Johnny Winter died yesterday. He was one of the greatest rock and roll guitarists of all-time. As posted in Rolling Stone’s online article “Johnny Winter, Texas Blues Guitar Icon, Dead at 70” by Kory Grow, Winter “was born in Beaumont, Texas in 1944 and rose to prominence in his early 20s after a Rolling Stone cover story on Texas music in December 1968. “If you can imagine a 130-pound, cross-eyed albino with long fleecy hair playing some of the gutsiest, fluid blues guitar you ever heard, then enter Johnny Winter,” wrote Larry Sepulvado and John Burks in the issue. “At 16, [Mike] Bloomfield called him the best white blues guitarist he ever heard…. No doubt about it, the first name that comes to mind when you ask emigrant Texans about the good musicians that stayed back home is Winter’s.””
I was introduced to him by two long forgotten friends in the spring of 1976 through the album Johnny Winter Captured Live and most particularly the song ‘It’s All Over Now’. I spent most of yesterday afternoon listening through my ear buds to that song blasting at the highest volume possible and went immediately back to those nights in 1976 listening to Winter’s axe hammer guitar and vocals. I also considered how great Winter was as he is Number 63 on Rolling Stone’s list of the Top 100 Guitarist’s of all-time.
Interestingly yesterday, there was an article in the Financial Times (FT) by Demetri Sevastopulo and Andrew Ward, entitled “GSK admits to 2001 Chinese bribery scandal”, which reported that the UK pharmaceutical company GlaxoSmithKline PLC (GSK) had been involved in a prior bribery scandal in China back in 2001. They reported, “The Financial Times has learnt that GSK also found problems with its China vaccine business in 2001 that led to the firing of about 30 employees.” The article went on to say, “Two people familiar with the 2001 scandal said GSK found that staff were bribing Chinese officials and taking kickbacks. The company acknowledged the matter for the first time to the Financial Times, but said it had dealt with the issue rigorously.”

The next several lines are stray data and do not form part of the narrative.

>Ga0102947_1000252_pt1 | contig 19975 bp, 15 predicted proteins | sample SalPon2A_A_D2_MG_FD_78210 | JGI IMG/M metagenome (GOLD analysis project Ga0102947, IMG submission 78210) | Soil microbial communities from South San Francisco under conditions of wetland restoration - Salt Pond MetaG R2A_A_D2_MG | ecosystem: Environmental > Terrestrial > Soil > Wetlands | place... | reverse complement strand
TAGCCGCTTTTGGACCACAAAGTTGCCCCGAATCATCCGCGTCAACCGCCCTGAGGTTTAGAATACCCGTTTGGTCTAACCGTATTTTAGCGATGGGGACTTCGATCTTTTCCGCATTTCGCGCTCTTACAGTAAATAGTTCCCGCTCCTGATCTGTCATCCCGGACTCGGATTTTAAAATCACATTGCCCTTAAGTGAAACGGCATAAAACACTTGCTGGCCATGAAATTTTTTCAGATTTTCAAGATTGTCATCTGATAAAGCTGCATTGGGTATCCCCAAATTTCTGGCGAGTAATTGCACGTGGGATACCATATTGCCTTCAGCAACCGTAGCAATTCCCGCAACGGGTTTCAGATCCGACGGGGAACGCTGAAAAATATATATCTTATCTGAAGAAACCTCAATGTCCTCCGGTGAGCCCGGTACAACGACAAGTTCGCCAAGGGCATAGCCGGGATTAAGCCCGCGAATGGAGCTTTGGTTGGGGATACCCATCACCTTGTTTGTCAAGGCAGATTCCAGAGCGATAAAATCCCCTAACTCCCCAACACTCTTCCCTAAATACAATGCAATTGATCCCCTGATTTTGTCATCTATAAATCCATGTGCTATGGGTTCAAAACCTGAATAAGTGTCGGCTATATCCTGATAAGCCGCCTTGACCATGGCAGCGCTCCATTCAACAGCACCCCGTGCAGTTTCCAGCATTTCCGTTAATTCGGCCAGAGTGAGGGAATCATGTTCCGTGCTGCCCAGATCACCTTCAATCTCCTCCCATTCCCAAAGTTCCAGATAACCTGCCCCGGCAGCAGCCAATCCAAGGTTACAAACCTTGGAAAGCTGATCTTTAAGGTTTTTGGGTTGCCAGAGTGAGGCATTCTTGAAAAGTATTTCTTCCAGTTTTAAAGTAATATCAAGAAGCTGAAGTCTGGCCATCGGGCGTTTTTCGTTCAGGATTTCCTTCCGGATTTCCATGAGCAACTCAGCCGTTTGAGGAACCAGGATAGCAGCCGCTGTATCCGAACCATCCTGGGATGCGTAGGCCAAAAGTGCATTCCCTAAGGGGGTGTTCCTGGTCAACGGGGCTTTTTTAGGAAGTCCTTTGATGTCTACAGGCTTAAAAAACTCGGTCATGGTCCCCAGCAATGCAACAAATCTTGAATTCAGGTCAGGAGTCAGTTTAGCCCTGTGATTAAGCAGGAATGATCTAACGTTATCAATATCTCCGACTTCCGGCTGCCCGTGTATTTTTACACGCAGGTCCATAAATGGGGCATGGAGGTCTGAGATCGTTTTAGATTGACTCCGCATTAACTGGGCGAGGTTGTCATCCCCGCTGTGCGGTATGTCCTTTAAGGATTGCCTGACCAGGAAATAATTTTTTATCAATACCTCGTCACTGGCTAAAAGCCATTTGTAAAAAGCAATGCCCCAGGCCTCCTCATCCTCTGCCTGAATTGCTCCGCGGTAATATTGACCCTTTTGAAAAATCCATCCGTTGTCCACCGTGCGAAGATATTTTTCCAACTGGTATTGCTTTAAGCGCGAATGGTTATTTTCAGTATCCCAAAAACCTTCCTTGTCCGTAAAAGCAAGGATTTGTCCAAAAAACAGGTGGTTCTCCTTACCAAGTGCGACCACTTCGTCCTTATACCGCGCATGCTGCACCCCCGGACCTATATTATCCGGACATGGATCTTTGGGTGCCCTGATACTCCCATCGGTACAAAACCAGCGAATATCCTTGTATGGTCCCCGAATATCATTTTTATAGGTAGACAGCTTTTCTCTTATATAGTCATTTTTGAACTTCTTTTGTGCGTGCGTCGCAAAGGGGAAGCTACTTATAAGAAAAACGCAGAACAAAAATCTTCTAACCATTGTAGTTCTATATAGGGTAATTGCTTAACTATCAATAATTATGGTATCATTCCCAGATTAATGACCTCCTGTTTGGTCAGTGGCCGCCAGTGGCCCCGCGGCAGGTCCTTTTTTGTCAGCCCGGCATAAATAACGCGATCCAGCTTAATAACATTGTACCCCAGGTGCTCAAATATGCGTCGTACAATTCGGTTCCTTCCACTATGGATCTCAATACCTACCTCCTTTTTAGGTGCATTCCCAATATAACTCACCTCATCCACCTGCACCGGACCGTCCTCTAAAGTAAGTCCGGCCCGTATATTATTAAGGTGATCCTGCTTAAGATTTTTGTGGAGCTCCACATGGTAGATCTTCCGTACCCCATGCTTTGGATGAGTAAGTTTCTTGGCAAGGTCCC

Obviously having a prior bribery scandal in the very same country as another current scandal portends poorly for GSK, as the FT noted. “The US Department of Justice, which is investigating the current allegations, will take a close look at the earlier scandal, said a former senior DoJ official who asked to remain anonymous. If it found a pattern of such behaviour, the justice department was likely to take a tougher stance towards the company, legal experts said.” The FT article quoted Timothy Blakely, a partner at the US law firm of Morrison & Foerster, who said, “US prosecutors would have to examine the 2001 case under justice department guidelines to see whether there was a pattern of behaviour. “It is something that a prosecutor would have to take into account,” said Mr Blakely.”
Unfortunately for GSK the 2001 scandal has some other rather inconvenient facts, which may well impact how the company fares in the current imbroglio in which it finds itself. The first fact is that unlike the current scandal, which unfolded beginning in 2013 when an anonymous whistleblower presented evidence of bribery and corruption in the company’s China operations, in the 2001 scandal the company took swift actions to investigate the allegations. In 2001, GSK hired PricewaterhouseCoopers (PwC) to investigate the allegations “at the time the corruption suspicions emerged.” The 2001 investigation, as noted above, led to the termination of “about 30 (GSK) employees”.